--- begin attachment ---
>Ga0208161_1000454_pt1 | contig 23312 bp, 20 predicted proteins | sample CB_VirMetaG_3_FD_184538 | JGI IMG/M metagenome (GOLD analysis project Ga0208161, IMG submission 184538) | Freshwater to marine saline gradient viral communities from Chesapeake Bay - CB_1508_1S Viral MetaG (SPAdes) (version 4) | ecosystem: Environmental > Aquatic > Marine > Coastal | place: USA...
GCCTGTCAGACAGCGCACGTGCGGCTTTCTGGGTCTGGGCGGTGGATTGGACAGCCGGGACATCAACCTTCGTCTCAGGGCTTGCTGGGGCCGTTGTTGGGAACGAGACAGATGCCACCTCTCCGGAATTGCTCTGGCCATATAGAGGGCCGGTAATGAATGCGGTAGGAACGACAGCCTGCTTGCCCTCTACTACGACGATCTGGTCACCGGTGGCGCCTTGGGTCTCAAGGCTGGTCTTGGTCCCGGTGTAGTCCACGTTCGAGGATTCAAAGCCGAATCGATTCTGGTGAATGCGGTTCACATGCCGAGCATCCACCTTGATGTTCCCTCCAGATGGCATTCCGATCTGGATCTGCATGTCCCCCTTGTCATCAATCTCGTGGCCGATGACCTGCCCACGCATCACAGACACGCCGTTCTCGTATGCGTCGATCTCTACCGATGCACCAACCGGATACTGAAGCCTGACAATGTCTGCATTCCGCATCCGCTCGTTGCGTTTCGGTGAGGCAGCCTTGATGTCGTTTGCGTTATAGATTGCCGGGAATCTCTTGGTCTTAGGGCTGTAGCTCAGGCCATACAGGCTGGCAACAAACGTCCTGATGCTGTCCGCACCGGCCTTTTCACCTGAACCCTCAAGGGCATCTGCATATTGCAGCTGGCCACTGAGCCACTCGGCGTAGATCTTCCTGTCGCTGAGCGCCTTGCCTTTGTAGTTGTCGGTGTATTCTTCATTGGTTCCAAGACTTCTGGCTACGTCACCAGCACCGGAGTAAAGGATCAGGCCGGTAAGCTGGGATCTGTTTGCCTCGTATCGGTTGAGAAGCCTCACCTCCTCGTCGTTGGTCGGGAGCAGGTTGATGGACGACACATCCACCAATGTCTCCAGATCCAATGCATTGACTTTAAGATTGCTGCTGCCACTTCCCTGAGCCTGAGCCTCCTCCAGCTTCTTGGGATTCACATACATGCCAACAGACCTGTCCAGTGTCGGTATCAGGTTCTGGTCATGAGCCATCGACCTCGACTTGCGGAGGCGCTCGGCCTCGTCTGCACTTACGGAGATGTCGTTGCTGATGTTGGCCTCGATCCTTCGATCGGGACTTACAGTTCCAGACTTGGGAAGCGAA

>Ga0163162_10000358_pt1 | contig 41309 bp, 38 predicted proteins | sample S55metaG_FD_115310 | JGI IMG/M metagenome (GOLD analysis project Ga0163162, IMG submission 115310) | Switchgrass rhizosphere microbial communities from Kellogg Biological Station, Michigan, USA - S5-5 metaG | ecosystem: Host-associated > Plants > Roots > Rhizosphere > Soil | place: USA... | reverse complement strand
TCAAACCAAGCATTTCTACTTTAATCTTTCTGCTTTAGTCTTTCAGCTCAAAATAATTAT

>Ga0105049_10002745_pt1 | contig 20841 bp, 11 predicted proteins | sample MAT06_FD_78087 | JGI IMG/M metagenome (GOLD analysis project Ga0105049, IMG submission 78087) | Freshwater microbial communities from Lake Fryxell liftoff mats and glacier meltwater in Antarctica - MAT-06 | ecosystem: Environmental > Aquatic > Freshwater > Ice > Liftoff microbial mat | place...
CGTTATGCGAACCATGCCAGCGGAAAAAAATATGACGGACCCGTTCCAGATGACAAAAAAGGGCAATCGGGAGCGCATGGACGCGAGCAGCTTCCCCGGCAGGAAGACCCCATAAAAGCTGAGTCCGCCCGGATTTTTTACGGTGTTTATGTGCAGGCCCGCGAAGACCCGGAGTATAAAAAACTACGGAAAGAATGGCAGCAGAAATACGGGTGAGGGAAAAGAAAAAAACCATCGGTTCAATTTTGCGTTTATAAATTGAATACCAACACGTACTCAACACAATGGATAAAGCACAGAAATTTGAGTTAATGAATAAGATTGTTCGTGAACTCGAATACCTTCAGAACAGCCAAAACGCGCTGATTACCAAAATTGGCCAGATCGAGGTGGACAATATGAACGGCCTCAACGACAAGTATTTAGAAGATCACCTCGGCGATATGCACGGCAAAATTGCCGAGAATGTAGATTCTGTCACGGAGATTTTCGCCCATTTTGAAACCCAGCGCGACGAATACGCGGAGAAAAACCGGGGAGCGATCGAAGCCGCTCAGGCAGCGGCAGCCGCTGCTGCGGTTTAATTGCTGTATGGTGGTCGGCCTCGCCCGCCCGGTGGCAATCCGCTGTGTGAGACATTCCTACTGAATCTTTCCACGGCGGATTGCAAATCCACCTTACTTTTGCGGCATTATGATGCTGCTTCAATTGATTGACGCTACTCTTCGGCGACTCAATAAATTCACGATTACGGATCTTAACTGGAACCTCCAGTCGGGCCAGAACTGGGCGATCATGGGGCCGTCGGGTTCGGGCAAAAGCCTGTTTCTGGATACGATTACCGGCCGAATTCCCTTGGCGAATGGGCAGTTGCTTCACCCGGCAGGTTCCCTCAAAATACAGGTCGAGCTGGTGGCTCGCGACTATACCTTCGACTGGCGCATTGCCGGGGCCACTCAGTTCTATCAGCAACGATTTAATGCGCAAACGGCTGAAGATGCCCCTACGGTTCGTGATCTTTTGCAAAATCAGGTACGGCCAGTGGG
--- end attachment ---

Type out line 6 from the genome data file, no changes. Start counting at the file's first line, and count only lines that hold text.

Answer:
CGTTATGCGAACCATGCCAGCGGAAAAAAATATGACGGACCCGTTCCAGATGACAAAAAAGGGCAATCGGGAGCGCATGGACGCGAGCAGCTTCCCCGGCAGGAAGACCCCATAAAAGCTGAGTCCGCCCGGATTTTTTACGGTGTTTATGTGCAGGCCCGCGAAGACCCGGAGTATAAAAAACTACGGAAAGAATGGCAGCAGAAATACGGGTGAGGGAAAAGAAAAAAACCATCGGTTCAATTTTGCGTTTATAAATTGAATACCAACACGTACTCAACACAATGGATAAAGCACAGAAATTTGAGTTAATGAATAAGATTGTTCGTGAACTCGAATACCTTCAGAACAGCCAAAACGCGCTGATTACCAAAATTGGCCAGATCGAGGTGGACAATATGAACGGCCTCAACGACAAGTATTTAGAAGATCACCTCGGCGATATGCACGGCAAAATTGCCGAGAATGTAGATTCTGTCACGGAGATTTTCGCCCATTTTGAAACCCAGCGCGACGAATACGCGGAGAAAAACCGGGGAGCGATCGAAGCCGCTCAGGCAGCGGCAGCCGCTGCTGCGGTTTAATTGCTGTATGGTGGTCGGCCTCGCCCGCCCGGTGGCAATCCGCTGTGTGAGACATTCCTACTGAATCTTTCCACGGCGGATTGCAAATCCACCTTACTTTTGCGGCATTATGATGCTGCTTCAATTGATTGACGCTACTCTTCGGCGACTCAATAAATTCACGATTACGGATCTTAACTGGAACCTCCAGTCGGGCCAGAACTGGGCGATCATGGGGCCGTCGGGTTCGGGCAAAAGCCTGTTTCTGGATACGATTACCGGCCGAATTCCCTTGGCGAATGGGCAGTTGCTTCACCCGGCAGGTTCCCTCAAAATACAGGTCGAGCTGGTGGCTCGCGACTATACCTTCGACTGGCGCATTGCCGGGGCCACTCAGTTCTATCAGCAACGATTTAATGCGCAAACGGCTGAAGATGCCCCTACGGTTCGTGATCTTTTGCAAAATCAGGTACGGCCAGTGGG